One of the most frequently discussed pieces of the Mattel puzzle is the company’s push toward entertainment — particularly Mattel Films, and the 22+ promised television series in development for network and streaming. The multitude of announcements ahead of any finished projects has raised questions from investors and industry watchers as to what the actual approach will be, and if Mattel expects to use its films solely to push toys.
“We remain very bullish and confident on the toy side of the business,” explains Kriez, noting that the company has a lot of opportunity to commercialize its IP. “We have an opportunity to make a big play on content that could be transformative to the company,” he says.
“If your strategy is to make movies just to sell toys, it will fail,” Kreiz adds, further stating that Mattel wants to “make content that people want to watch.”
In external licensing, Mattel recently added HBO’s Game of Thrones to its Mega Construx mix, and eOne’s PJ Masks will soon debut in the preschool-focused MEGA Bloks range. Additionally, Toy Story 4 should sell well through the holidays, and new product from Mattel’s recently expanded licensing agreement with Disney•Pixar will hit next year, led by toys from Onward. Additionally, Fisher-Price will soon debut some Frozen 2 offerings as part of its Little People collection, and an array of pop culture licenses continue to perform under the Hot Wheels brand.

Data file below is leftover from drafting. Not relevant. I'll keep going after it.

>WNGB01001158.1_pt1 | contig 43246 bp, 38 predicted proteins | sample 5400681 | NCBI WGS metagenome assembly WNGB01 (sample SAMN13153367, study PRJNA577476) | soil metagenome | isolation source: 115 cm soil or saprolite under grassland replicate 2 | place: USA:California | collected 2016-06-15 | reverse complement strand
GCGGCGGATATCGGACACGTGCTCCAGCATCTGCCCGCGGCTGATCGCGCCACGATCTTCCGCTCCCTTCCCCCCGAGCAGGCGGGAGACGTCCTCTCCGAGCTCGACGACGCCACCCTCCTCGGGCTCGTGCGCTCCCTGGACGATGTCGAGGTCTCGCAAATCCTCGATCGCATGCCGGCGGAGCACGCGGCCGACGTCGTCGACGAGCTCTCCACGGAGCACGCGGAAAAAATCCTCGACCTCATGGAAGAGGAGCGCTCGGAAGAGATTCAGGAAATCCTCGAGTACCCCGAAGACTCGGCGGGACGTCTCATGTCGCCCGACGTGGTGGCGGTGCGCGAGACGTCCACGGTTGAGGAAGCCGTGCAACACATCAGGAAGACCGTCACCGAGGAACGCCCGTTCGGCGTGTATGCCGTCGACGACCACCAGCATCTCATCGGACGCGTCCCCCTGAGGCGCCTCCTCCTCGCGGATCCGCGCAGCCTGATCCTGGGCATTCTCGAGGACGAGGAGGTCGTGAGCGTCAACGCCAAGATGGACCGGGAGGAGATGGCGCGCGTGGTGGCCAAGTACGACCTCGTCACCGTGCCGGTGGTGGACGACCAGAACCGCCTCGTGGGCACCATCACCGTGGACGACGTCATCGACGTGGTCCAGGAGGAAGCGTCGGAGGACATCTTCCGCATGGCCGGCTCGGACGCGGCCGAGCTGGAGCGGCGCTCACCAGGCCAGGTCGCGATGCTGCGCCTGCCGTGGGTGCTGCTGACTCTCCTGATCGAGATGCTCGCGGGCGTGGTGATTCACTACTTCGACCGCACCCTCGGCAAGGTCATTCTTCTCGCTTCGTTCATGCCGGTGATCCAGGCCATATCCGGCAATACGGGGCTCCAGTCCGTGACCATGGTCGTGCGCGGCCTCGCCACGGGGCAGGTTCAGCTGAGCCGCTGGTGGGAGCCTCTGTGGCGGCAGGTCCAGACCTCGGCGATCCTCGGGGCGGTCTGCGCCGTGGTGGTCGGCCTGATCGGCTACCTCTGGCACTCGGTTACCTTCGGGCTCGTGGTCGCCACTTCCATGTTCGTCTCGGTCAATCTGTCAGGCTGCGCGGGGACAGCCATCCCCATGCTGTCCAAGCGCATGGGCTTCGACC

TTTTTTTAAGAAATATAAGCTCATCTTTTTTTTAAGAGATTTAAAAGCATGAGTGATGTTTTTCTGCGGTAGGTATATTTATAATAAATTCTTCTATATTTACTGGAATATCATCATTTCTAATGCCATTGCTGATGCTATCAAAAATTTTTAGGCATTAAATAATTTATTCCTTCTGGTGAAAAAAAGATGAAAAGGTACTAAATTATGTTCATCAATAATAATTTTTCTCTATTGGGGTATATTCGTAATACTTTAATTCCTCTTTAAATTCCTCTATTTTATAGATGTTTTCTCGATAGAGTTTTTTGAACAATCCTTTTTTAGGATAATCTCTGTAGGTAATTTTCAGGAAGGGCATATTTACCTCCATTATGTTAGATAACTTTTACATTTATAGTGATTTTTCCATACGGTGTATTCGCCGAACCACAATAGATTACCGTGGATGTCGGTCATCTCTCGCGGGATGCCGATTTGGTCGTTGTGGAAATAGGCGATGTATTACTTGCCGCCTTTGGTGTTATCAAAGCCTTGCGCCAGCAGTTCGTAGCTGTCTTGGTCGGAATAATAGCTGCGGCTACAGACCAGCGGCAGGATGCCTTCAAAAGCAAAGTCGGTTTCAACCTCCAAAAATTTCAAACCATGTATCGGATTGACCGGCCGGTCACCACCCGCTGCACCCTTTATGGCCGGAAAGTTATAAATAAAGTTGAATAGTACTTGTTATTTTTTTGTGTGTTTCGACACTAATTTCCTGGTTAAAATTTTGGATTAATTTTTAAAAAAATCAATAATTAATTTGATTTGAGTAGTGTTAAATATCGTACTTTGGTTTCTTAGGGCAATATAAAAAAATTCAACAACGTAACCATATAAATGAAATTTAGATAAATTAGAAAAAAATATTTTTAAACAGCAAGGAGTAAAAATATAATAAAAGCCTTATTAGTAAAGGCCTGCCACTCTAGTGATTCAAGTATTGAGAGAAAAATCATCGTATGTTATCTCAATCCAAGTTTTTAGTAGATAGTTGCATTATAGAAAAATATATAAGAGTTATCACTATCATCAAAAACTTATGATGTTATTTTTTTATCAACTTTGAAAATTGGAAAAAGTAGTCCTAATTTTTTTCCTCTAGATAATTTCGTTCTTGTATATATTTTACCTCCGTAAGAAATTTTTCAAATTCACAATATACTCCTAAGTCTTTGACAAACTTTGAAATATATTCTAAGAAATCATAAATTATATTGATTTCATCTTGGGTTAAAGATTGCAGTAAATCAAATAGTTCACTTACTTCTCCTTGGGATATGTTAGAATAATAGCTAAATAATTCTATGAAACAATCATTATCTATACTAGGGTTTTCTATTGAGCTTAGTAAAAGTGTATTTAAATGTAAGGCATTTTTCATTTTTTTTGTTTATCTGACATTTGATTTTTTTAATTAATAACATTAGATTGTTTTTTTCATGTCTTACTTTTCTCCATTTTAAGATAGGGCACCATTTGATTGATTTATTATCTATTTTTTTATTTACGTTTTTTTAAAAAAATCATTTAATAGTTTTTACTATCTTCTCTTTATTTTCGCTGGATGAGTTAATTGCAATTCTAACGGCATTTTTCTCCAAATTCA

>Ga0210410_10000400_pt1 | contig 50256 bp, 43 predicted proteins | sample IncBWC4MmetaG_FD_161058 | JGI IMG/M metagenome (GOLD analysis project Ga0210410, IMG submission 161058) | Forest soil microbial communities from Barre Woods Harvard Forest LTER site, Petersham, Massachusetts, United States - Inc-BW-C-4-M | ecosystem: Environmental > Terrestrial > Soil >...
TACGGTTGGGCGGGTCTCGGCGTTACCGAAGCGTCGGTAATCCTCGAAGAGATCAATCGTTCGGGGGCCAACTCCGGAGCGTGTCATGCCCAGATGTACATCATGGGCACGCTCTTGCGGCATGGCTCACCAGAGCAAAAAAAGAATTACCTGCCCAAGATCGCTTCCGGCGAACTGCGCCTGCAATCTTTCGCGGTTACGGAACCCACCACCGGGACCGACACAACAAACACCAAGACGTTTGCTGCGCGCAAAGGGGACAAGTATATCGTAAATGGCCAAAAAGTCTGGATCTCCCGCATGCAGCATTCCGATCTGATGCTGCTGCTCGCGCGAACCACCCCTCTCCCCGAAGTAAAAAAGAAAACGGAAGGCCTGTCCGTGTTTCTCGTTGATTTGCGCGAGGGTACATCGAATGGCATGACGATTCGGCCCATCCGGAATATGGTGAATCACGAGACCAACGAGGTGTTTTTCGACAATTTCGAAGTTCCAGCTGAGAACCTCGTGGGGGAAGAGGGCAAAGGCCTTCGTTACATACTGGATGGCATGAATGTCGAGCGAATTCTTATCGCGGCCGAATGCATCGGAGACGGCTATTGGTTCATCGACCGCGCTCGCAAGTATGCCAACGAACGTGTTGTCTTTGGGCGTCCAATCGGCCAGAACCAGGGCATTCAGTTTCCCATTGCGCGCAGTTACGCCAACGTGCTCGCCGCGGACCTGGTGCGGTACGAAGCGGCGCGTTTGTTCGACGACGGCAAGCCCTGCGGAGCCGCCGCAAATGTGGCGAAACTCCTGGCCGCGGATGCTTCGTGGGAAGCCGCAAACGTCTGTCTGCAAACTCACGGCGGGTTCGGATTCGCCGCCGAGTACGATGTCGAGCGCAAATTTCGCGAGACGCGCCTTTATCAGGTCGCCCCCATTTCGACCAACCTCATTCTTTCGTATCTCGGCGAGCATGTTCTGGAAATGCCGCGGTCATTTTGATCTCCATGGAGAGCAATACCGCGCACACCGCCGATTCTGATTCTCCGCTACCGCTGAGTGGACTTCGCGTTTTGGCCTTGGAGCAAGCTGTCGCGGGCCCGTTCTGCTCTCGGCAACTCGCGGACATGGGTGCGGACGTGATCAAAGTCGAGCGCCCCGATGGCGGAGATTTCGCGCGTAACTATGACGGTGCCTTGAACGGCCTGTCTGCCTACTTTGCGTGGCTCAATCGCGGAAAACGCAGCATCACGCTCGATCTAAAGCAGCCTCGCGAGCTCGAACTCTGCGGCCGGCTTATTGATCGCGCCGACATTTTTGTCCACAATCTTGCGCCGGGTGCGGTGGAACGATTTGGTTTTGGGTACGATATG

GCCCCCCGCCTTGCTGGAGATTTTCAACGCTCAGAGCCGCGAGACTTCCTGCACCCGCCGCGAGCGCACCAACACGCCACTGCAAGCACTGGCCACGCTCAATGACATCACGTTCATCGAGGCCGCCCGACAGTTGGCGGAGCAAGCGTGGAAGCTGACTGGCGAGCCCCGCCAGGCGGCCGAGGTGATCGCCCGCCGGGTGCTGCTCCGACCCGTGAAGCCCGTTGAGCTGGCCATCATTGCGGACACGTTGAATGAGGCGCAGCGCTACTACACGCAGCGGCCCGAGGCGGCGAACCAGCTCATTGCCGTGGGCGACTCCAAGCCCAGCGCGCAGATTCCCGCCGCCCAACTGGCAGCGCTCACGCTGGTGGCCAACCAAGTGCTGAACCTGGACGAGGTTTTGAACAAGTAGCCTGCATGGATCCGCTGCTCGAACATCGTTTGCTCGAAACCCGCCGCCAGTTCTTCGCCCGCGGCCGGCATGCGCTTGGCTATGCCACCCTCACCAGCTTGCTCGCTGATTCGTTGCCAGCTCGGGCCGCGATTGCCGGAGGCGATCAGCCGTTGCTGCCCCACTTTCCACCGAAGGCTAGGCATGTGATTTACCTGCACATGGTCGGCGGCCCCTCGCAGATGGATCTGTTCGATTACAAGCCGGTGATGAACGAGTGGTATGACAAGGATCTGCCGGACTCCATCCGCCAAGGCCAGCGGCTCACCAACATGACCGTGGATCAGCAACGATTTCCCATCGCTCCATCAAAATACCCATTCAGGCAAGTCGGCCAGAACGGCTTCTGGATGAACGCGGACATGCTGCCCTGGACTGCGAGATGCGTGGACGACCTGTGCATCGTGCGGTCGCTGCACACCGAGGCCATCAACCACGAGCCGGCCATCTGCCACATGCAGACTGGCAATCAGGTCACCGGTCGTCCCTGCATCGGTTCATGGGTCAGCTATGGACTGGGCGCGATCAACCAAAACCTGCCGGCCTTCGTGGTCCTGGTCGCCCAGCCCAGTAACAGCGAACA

Looking ahead, the forthcoming launch of dolls based on Korean mega-stars BTS is expected to do well, with all dolls hitting the Amazon Top 20 during their initial preorder wave.
The Power Returns: He-Man and the Masters of the Universe
Mattel is looking toward its past in a big way, with a multi-year plan to relaunch one of its biggest franchises of all-time: He-Man and the Masters of the Universe (MOTU). Sans some collector-focused products in recent years and a short-lived revamp in the early 2000’s, Kreiz notes that Mattel itself has not properly commercialized MOTU in nearly 35 years. On the investor call, Mattel CFO Joseph Euteneuer pointed to the massive presence of the brand at this month’s Comic-Con International: San Diego (SDCC), which brought the first major announcement for its upcoming relaunch — Masters of the Universe: Origins. Debuting with an SDCC exclusive He-Man and Prince Adam two-pack this year, a full range of new figures and play sets will hit retail next fall, presenting classic characters with modern articulation. The company also notes that of all the film projects currently announced, Sony’s MOTU feature (due in March 2021) is the most buzzed-about from fans.
Tariff Concerns Still Loom:
Following a lengthy conversation about potential tariffs when Hasbro reported its quarterly earnings this week, Mattel also weighed in on what could happen, should President Trump move forward with the long-threatened 25% tax on Chinese imports.
“We are being watchful. We have contingency plans in place,” says Kreiz. “It doesn’t mean that Mattel will bear the full weight of the tariffs, as there’s different levers we could pull. This involves price increases, switching manufacturing… it’s an overall strategy relating to how we design, manufacture, and get products to the shelves.”
Mattel shares spiked as much as 7% during after hours trading following its earnings announcement.